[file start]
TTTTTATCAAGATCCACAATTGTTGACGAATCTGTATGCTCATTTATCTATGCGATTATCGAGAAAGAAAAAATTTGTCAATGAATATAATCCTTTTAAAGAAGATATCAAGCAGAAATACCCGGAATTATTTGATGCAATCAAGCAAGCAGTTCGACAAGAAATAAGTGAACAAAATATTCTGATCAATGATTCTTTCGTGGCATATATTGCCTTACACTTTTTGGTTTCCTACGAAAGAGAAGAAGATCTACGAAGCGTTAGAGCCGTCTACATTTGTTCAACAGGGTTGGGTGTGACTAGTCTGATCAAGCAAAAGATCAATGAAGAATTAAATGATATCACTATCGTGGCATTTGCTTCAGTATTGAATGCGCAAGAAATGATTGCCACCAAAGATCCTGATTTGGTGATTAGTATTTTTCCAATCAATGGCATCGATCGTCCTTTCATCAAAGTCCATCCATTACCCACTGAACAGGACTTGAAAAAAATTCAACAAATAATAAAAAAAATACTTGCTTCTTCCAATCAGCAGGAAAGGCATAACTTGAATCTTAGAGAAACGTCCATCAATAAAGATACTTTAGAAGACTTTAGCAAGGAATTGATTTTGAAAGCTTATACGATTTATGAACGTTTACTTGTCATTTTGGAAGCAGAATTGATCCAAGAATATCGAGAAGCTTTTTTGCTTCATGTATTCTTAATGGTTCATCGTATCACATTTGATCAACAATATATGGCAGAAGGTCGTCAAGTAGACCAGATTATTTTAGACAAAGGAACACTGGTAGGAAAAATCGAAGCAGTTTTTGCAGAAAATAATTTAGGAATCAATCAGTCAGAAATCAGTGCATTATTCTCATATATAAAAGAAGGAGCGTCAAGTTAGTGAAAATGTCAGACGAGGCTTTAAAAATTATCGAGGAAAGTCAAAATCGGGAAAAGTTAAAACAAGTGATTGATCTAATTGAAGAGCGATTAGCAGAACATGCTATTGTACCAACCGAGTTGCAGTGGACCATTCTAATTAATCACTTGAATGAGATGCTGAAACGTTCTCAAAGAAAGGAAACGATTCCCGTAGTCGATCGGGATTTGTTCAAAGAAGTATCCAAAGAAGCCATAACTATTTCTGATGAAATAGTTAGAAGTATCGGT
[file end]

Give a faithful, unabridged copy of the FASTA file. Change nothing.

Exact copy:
TTTTTATCAAGATCCACAATTGTTGACGAATCTGTATGCTCATTTATCTATGCGATTATCGAGAAAGAAAAAATTTGTCAATGAATATAATCCTTTTAAAGAAGATATCAAGCAGAAATACCCGGAATTATTTGATGCAATCAAGCAAGCAGTTCGACAAGAAATAAGTGAACAAAATATTCTGATCAATGATTCTTTCGTGGCATATATTGCCTTACACTTTTTGGTTTCCTACGAAAGAGAAGAAGATCTACGAAGCGTTAGAGCCGTCTACATTTGTTCAACAGGGTTGGGTGTGACTAGTCTGATCAAGCAAAAGATCAATGAAGAATTAAATGATATCACTATCGTGGCATTTGCTTCAGTATTGAATGCGCAAGAAATGATTGCCACCAAAGATCCTGATTTGGTGATTAGTATTTTTCCAATCAATGGCATCGATCGTCCTTTCATCAAAGTCCATCCATTACCCACTGAACAGGACTTGAAAAAAATTCAACAAATAATAAAAAAAATACTTGCTTCTTCCAATCAGCAGGAAAGGCATAACTTGAATCTTAGAGAAACGTCCATCAATAAAGATACTTTAGAAGACTTTAGCAAGGAATTGATTTTGAAAGCTTATACGATTTATGAACGTTTACTTGTCATTTTGGAAGCAGAATTGATCCAAGAATATCGAGAAGCTTTTTTGCTTCATGTATTCTTAATGGTTCATCGTATCACATTTGATCAACAATATATGGCAGAAGGTCGTCAAGTAGACCAGATTATTTTAGACAAAGGAACACTGGTAGGAAAAATCGAAGCAGTTTTTGCAGAAAATAATTTAGGAATCAATCAGTCAGAAATCAGTGCATTATTCTCATATATAAAAGAAGGAGCGTCAAGTTAGTGAAAATGTCAGACGAGGCTTTAAAAATTATCGAGGAAAGTCAAAATCGGGAAAAGTTAAAACAAGTGATTGATCTAATTGAAGAGCGATTAGCAGAACATGCTATTGTACCAACCGAGTTGCAGTGGACCATTCTAATTAATCACTTGAATGAGATGCTGAAACGTTCTCAAAGAAAGGAAACGATTCCCGTAGTCGATCGGGATTTGTTCAAAGAAGTATCCAAAGAAGCCATAACTATTTCTGATGAAATAGTTAGAAGTATCGGT